If a pin or any object is floating in water a force is needed to pull the pin away from the water in addition to gravity. My problem is that surface tension is something which makes the object float rather than attracting it. So why should it result in a force that resists the object being pulled away from water?

  • $\begingroup$ if you like the answer you should check it to reward the answerer, v on the left, and /or +1 $\endgroup$ – anna v May 9 '18 at 15:36
  • $\begingroup$ @annav I wanted to at least upvote the answer. But then I didn't have sufficient amount of reputation. I didn't tick it as I wanted more discussion. So everyone can get some more knowledge. $\endgroup$ – TIME RUB May 10 '18 at 1:14

Surface tension means that it costs energy to increase the surface area of the liquid. The energy changes by $\Delta E = \sigma \Delta A$ for a small change $\Delta A$ in the surface area and $\sigma$ is the surface tension of the liquid.

This equation explains both why surface tension can let objects float and why surface tension implies there is a force when we pull the object away from the liquid. The additional ingredient is that the water-air contact line "sticks" to the object and, depending on the material and the object's surface texture, prefers to form a certain angle to the object's surface.

When we pull the object away from the water we deform the water and at some point we will increase its surface area, which requires us to perform work as per the equation and this means we must exert a force along some length to provide this energy. It will be directed downwards since the surface area increases as we pull the object out.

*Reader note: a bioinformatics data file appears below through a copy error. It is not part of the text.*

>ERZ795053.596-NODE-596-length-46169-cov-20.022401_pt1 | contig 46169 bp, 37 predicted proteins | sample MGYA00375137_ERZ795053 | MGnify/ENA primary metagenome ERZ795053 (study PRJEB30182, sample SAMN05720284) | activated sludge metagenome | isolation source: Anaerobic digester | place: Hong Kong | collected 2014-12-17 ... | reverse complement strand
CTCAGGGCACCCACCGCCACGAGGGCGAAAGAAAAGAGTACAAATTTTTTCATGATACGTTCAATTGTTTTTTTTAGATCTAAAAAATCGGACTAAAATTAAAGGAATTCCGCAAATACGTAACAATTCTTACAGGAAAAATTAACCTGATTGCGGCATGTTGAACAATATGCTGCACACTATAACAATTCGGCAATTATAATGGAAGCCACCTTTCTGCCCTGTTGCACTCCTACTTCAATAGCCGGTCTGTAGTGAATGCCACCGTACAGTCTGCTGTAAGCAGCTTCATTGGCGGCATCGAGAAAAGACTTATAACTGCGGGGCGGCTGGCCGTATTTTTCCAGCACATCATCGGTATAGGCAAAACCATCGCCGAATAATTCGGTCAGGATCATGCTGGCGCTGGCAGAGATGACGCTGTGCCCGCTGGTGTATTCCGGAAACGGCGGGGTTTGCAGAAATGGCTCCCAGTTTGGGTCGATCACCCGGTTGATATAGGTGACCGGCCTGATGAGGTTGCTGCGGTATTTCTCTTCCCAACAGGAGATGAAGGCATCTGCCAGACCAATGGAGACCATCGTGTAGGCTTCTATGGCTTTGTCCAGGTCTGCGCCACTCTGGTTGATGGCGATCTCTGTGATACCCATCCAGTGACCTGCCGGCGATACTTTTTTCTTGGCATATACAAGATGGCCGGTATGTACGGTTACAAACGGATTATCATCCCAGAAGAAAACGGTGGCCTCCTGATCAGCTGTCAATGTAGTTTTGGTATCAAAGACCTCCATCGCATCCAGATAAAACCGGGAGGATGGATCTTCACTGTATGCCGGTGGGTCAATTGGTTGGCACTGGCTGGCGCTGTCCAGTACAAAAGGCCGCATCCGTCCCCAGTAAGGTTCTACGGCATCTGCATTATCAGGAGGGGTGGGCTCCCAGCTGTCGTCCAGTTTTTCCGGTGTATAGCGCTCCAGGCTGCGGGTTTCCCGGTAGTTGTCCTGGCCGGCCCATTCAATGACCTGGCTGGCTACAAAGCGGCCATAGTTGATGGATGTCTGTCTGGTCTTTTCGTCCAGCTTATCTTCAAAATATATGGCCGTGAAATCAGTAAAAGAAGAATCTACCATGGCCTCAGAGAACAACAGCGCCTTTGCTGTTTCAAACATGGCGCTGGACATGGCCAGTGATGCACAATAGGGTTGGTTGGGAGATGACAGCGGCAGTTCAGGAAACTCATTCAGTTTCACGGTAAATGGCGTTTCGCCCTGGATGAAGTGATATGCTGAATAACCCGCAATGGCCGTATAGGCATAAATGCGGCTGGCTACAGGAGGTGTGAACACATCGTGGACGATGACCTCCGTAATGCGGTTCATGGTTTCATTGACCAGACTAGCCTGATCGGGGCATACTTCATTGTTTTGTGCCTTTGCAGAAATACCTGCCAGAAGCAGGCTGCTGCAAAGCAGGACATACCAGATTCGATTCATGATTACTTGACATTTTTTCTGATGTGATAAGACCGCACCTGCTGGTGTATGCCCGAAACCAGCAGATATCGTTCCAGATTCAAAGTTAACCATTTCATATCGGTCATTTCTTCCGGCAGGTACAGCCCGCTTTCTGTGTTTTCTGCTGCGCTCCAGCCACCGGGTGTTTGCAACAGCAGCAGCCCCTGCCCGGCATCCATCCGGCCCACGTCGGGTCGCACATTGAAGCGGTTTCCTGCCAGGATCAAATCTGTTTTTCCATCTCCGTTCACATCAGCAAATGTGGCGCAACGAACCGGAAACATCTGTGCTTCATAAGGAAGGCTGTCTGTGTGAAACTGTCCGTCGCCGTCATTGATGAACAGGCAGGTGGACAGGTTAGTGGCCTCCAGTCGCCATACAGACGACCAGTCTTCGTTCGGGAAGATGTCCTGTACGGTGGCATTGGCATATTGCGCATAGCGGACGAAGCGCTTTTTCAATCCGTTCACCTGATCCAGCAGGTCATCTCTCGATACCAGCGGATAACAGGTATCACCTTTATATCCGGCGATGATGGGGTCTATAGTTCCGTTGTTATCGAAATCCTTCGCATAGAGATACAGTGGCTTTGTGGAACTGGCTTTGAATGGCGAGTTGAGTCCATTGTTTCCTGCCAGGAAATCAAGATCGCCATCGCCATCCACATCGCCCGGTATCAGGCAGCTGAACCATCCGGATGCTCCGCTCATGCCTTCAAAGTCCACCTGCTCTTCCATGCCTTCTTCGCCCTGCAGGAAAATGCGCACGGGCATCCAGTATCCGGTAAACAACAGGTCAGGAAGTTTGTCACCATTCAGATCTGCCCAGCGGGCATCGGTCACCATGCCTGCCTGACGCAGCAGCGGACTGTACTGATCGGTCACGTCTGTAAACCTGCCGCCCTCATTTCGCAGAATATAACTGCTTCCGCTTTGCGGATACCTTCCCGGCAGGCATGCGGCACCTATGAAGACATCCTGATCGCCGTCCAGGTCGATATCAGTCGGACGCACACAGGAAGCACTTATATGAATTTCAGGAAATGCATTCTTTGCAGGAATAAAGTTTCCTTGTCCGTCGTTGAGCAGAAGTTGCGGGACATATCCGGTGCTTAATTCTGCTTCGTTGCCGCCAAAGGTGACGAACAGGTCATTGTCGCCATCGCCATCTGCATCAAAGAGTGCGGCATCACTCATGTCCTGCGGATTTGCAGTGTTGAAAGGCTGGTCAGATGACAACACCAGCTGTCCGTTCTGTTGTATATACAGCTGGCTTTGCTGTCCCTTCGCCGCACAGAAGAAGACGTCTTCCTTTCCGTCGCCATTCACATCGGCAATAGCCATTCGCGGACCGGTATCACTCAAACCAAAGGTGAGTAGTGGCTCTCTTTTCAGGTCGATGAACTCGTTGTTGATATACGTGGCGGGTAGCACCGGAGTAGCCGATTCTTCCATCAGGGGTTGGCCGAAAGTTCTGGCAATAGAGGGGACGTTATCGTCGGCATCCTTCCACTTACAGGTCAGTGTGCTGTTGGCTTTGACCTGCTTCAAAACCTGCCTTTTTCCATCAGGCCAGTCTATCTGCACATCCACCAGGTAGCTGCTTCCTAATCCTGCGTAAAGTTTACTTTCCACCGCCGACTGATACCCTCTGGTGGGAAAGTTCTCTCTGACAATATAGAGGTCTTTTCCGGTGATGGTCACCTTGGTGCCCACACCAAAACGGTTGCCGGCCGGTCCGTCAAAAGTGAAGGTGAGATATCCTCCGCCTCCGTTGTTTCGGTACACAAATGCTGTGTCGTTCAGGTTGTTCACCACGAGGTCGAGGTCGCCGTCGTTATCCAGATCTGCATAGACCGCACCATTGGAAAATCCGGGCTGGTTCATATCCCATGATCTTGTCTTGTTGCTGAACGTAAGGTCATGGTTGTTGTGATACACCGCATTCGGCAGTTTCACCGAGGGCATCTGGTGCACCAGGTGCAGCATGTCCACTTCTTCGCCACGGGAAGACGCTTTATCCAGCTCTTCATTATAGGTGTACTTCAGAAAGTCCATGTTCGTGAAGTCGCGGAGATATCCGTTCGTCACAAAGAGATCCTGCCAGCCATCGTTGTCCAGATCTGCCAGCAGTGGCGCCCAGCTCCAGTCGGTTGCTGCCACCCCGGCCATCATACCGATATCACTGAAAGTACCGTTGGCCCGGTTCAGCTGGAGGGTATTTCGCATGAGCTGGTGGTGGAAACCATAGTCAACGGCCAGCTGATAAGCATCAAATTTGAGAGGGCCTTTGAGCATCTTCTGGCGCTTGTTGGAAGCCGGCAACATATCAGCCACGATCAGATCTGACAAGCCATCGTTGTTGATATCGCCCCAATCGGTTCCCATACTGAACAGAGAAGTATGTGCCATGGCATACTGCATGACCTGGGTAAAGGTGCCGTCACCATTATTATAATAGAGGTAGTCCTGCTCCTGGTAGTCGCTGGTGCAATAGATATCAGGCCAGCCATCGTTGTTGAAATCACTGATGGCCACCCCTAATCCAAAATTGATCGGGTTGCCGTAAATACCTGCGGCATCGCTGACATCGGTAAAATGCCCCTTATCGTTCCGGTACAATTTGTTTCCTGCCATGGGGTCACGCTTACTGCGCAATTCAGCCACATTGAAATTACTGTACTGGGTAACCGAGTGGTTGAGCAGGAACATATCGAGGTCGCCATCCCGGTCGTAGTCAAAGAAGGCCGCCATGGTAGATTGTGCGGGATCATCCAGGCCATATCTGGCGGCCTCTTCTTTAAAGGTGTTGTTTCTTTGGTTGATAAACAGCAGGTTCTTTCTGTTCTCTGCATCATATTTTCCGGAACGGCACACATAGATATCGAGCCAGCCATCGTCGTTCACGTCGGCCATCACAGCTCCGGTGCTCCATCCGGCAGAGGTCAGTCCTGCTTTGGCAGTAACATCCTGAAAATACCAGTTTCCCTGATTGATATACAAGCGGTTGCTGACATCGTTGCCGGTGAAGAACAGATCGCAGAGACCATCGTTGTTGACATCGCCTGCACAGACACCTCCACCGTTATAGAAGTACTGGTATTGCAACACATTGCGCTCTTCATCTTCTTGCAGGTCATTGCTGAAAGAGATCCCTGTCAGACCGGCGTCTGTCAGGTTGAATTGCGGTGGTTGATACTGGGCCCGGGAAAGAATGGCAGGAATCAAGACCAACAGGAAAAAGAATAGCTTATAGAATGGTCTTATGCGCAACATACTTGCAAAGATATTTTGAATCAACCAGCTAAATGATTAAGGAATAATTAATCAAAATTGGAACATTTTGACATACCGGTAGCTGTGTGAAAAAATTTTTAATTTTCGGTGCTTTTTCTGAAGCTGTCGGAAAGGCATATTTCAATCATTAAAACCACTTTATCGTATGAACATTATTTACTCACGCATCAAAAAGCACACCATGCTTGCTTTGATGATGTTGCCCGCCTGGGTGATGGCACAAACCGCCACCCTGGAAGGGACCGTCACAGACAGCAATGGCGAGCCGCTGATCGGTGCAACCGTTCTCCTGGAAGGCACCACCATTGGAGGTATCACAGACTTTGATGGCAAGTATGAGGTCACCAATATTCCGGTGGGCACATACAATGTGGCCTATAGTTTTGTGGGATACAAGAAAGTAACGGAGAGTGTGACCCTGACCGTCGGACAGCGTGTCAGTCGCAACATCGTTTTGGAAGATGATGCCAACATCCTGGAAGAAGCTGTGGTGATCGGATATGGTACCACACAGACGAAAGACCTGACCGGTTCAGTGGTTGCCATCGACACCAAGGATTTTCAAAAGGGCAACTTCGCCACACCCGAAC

Similarly, if an object rests on the water surface, carried by the surface tension, the water sticks to the sides of the object, an the water surface is deformed by this due to the gravity acting on the object, again there must be a force $F = \partial_l \Delta E(l) = \sigma \partial_l \Delta A(l)$ and this time it acts upwards (since the area of the surface increases as the object is moving downwards).

  • $\begingroup$ I think "surface area" rather than "surface" would be better. $\endgroup$ – Acccumulation May 9 '18 at 15:13
  • $\begingroup$ Indeed it would be, edited it. $\endgroup$ – Sebastian Riese May 9 '18 at 15:22
  • $\begingroup$ @sebastianRiese thanks a lot for helping. "what a nice answer cleared all my doubts" $\endgroup$ – TIME RUB May 9 '18 at 15:23

Sebastian Riese explained that surface area constitutes a form of potential energy, and thus increasing it requires a force, but I think that the causality of that is backwards. Potential energy doesn't cause force, force causes potential energy.